Cody v. Sheboygan MacHine Co.

Annotate this Case

108 Wis. 2d 105 (1982)

321 N.W.2d 142

DeLisle Ann CODY and Aetna Casualty & Surety Company, Plaintiffs-Co-Appellants, v. SHEBOYGAN MACHINE COMPANY and Continental Casualty Company, Defendants-Respondents, LAKESHORE MACHINERY, INC., and West Bend Mutual Insurance Company, Defendants-Appellants, SHEBOYGAN LOCKE, INC., Nevada Locke, Inc., Defendants.

No. 81-939-LV.

Supreme Court of Wisconsin.

Argued January 5, 1982.

Decided July 2, 1982.

For the defendants-appellants there were briefs by Randall Skiles and Stern Law Office of Madison, and oral argument by Mr. Skiles.

For the plaintiffs-co-appellants there were briefs by Dennis E. Robertson, McCusker & Robertson, S.C., of Madison, and oral argument by Dennis E. Robertson.

*106 For the defendants-respondents there was a brief by John F. Jenswold, Josann M. Reynolds and Jenswold, Studt, Hanson, Clark & Kaufmann of Madison, and oral argument by John F. Jenswold.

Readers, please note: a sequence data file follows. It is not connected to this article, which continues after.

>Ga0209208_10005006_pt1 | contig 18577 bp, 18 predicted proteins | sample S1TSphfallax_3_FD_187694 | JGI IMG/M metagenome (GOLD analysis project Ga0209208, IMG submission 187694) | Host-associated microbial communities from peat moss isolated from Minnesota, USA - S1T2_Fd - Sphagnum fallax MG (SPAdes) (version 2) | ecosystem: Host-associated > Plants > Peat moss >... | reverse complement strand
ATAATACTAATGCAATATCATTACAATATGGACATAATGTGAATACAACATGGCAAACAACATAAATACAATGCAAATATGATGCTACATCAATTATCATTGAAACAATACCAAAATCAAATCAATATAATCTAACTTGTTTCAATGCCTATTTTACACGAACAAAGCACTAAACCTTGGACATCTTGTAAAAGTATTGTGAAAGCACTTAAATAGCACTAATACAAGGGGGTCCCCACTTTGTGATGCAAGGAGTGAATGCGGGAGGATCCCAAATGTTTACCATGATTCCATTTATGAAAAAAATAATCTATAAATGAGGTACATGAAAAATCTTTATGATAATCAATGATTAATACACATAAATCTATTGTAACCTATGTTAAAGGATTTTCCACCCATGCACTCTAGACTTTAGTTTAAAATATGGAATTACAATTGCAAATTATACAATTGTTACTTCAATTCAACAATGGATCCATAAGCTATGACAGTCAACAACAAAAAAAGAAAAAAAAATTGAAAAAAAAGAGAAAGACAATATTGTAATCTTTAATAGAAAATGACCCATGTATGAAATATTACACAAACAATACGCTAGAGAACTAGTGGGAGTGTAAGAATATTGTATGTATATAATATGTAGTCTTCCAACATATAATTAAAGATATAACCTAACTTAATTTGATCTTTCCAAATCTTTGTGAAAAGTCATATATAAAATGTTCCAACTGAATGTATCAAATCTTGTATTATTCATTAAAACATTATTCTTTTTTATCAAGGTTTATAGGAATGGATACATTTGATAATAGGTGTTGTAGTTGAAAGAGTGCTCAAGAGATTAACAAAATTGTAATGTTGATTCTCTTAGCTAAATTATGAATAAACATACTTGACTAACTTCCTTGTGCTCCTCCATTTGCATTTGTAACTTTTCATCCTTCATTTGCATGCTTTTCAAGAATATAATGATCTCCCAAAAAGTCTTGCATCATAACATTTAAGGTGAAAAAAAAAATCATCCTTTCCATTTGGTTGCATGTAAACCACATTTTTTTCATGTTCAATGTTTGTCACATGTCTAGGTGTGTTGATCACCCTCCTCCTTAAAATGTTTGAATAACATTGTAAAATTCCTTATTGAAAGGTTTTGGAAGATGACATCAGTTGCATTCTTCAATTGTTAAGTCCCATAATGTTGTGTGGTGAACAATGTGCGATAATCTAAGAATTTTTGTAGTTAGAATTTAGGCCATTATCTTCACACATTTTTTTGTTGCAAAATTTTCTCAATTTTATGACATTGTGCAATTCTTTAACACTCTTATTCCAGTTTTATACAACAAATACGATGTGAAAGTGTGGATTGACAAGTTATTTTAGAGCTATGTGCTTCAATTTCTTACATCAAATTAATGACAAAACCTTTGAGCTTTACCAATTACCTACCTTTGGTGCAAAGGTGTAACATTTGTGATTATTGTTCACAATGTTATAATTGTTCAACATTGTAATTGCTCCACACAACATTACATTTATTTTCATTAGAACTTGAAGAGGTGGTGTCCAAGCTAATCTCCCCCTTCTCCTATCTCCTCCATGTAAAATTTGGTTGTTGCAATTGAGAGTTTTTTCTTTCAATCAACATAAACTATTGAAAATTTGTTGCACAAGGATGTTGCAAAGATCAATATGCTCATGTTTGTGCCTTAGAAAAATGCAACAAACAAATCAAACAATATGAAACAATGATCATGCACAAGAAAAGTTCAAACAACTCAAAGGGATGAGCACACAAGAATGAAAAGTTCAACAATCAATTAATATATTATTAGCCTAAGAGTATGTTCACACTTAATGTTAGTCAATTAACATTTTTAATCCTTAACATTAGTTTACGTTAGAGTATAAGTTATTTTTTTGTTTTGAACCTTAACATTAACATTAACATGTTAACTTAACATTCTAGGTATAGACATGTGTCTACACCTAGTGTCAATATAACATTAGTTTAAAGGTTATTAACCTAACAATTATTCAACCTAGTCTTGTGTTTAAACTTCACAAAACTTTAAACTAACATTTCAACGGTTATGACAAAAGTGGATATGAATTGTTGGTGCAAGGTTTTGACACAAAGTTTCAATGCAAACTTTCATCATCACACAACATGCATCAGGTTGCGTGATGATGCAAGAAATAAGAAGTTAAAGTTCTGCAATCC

This is an appeal from a circuit court judgment which granted summary judgment to the defendant Sheboygan Machine Company and its insurer on the grounds that a corporation which purchases the assets of another corporation does not succeed to the predecessor corporation's liabilities for defective products. We affirm the circuit court's judgment consistent with the rationale of Tift v. Forage King Industries, Inc., 108 Wis. 2d 72, 322 N.W.2d 14 (1982), of even date hereof, and hold that the facts here, unlike those in Tift, do not demonstrate any continuity or identity of business organizations.

The facts reveal that DeLisle Ann Cody, an employee of Walnut Hollow Farms, was injured at work on March 21, 1979, while operating a drum sander manufactured in 1946 by the Sheboygan Machine Company.